San José, Costa Rica, since 1956

Key lawmaker resigns on eve of tax reform debate

Legislator and former finance minister Guillermo Zúñiga said he will be stepping down on Jan. 17, the same day lawmakers begin discussion of an overhaul of the tax system, the daily La Nación reported.

 Zúñiga’s pending resignation complicates President Laura Chinchilla’s efforts to rewrite the tax laws because the lawmaker would have presided over debate in the assembly. Now, tax reform could be in serious jeopardy, according to Eurasia Group,a political consulting firm.

“Negotiations will be extremely difficult and slow, and it is highly unlikely that any meaningful reform will be approved [for the simple reason that] Chinchilla’s National Liberation Party (PLN) lacks the 29 votes necessary to pass legislation,” analysts Heather Berkman and Risa Grais-Targow said in a report.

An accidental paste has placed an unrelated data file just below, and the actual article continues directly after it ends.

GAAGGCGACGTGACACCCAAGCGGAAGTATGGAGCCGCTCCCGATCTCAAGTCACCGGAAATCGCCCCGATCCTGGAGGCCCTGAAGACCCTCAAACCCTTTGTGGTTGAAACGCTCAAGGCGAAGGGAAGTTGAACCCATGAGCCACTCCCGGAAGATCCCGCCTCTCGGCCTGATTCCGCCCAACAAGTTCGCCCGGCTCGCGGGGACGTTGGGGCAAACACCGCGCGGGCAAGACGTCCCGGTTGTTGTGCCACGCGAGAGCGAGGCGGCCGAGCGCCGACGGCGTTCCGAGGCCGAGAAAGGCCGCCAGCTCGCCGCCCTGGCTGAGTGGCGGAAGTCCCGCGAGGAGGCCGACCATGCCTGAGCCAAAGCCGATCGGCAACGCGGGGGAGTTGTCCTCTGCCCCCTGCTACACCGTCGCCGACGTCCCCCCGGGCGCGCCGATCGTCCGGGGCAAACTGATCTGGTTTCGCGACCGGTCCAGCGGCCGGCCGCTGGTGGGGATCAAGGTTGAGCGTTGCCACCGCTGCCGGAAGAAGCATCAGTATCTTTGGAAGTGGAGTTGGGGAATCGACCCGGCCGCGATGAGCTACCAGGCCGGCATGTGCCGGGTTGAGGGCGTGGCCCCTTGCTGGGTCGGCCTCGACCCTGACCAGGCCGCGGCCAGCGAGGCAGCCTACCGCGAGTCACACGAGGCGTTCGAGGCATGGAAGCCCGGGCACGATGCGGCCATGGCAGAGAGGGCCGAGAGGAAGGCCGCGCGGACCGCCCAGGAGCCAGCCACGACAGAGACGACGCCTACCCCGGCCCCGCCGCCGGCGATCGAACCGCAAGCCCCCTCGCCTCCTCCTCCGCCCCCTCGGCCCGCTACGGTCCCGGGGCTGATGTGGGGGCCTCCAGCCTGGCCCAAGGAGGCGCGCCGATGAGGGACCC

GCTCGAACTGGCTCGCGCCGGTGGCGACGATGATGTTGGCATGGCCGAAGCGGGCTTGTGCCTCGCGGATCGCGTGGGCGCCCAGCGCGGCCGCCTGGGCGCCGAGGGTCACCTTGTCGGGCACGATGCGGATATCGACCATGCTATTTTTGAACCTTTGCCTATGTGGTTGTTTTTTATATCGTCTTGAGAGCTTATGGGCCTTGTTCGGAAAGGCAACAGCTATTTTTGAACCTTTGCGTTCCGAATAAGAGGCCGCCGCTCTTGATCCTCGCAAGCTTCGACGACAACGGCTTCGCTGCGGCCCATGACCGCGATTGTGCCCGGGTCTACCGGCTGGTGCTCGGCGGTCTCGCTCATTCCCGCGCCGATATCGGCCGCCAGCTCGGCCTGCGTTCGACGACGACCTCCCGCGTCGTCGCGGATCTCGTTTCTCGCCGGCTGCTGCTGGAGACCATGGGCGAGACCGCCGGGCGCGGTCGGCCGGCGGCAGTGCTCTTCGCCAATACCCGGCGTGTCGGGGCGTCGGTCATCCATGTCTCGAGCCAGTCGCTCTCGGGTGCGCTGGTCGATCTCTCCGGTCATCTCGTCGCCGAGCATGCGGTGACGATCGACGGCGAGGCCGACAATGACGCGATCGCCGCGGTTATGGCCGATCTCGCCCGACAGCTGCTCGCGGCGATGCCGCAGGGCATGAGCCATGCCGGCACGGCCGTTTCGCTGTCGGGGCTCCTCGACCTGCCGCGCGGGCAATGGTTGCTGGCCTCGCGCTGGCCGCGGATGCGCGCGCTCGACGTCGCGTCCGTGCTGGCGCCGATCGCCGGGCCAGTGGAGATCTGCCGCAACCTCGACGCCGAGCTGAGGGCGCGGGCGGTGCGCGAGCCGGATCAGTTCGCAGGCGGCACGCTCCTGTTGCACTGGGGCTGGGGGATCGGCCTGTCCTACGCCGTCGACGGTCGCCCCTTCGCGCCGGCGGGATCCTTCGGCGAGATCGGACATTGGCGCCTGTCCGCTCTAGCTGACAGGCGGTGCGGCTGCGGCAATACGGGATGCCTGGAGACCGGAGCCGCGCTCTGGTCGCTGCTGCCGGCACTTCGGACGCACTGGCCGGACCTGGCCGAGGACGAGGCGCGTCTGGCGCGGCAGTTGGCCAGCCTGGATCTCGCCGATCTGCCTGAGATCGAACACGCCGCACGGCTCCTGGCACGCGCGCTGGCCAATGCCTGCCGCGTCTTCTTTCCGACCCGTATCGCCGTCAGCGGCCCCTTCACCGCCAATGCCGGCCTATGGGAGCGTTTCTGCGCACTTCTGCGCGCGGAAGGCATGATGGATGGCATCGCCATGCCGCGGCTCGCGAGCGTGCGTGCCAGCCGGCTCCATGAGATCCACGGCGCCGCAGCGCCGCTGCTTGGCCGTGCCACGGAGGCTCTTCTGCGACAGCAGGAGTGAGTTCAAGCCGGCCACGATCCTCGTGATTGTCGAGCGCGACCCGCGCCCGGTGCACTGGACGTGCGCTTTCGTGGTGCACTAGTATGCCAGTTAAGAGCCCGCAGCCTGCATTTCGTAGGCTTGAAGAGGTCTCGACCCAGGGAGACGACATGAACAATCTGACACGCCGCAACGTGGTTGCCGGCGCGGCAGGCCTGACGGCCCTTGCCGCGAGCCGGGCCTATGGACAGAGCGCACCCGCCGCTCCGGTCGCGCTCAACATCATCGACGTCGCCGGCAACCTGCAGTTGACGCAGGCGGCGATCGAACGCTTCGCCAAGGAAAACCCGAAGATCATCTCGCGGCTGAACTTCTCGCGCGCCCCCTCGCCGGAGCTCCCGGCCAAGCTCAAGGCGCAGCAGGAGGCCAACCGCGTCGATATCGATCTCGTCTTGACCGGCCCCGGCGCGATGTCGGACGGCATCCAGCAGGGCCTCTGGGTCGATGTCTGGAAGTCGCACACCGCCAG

Chinchilla has said on a number of occasions that tax reform is crucial for Costa Rica’s economy, which is facing the biggest fiscal deficit the country has seen in two decades.

Under the proposed tax reform, the number of exemptions from the 13-percent value-added tax (VAT) would be reduced from 300 to 50; a 15-percent tax would be applied to capital gains (which is currently untaxed); and only the country’s top wage earners (an estimated 10 percent) would pay an income tax, according to the Eurasia Group. The current system levies a progressive tax on all wage earners. The reform would take steps toward eliminating tax evasion and levy a security tax on online sports betting sites.

The proposal has failed to garner support from lawmakers, as the right-leaning Libertarian Movement is opposed to any attempts to raise taxes. Left-leaning Citizens Action Party also opposes the reform package. Even Chinchilla’s own PLN is divided over the issue.

Yet, without tax reform, the government will be forced to make deep cuts in spending or issue more debt.

“The government is reluctant to cut spending, as doing so would mean reducing Costa Rica’s traditionally (and often touted) high expenditures on social programs, or cutting public sector jobs or wages – a politically unpalatable idea,” the Eurasia Group report said. “The government is more likely to issue more debt (thus raising interest rates and financing costs).”

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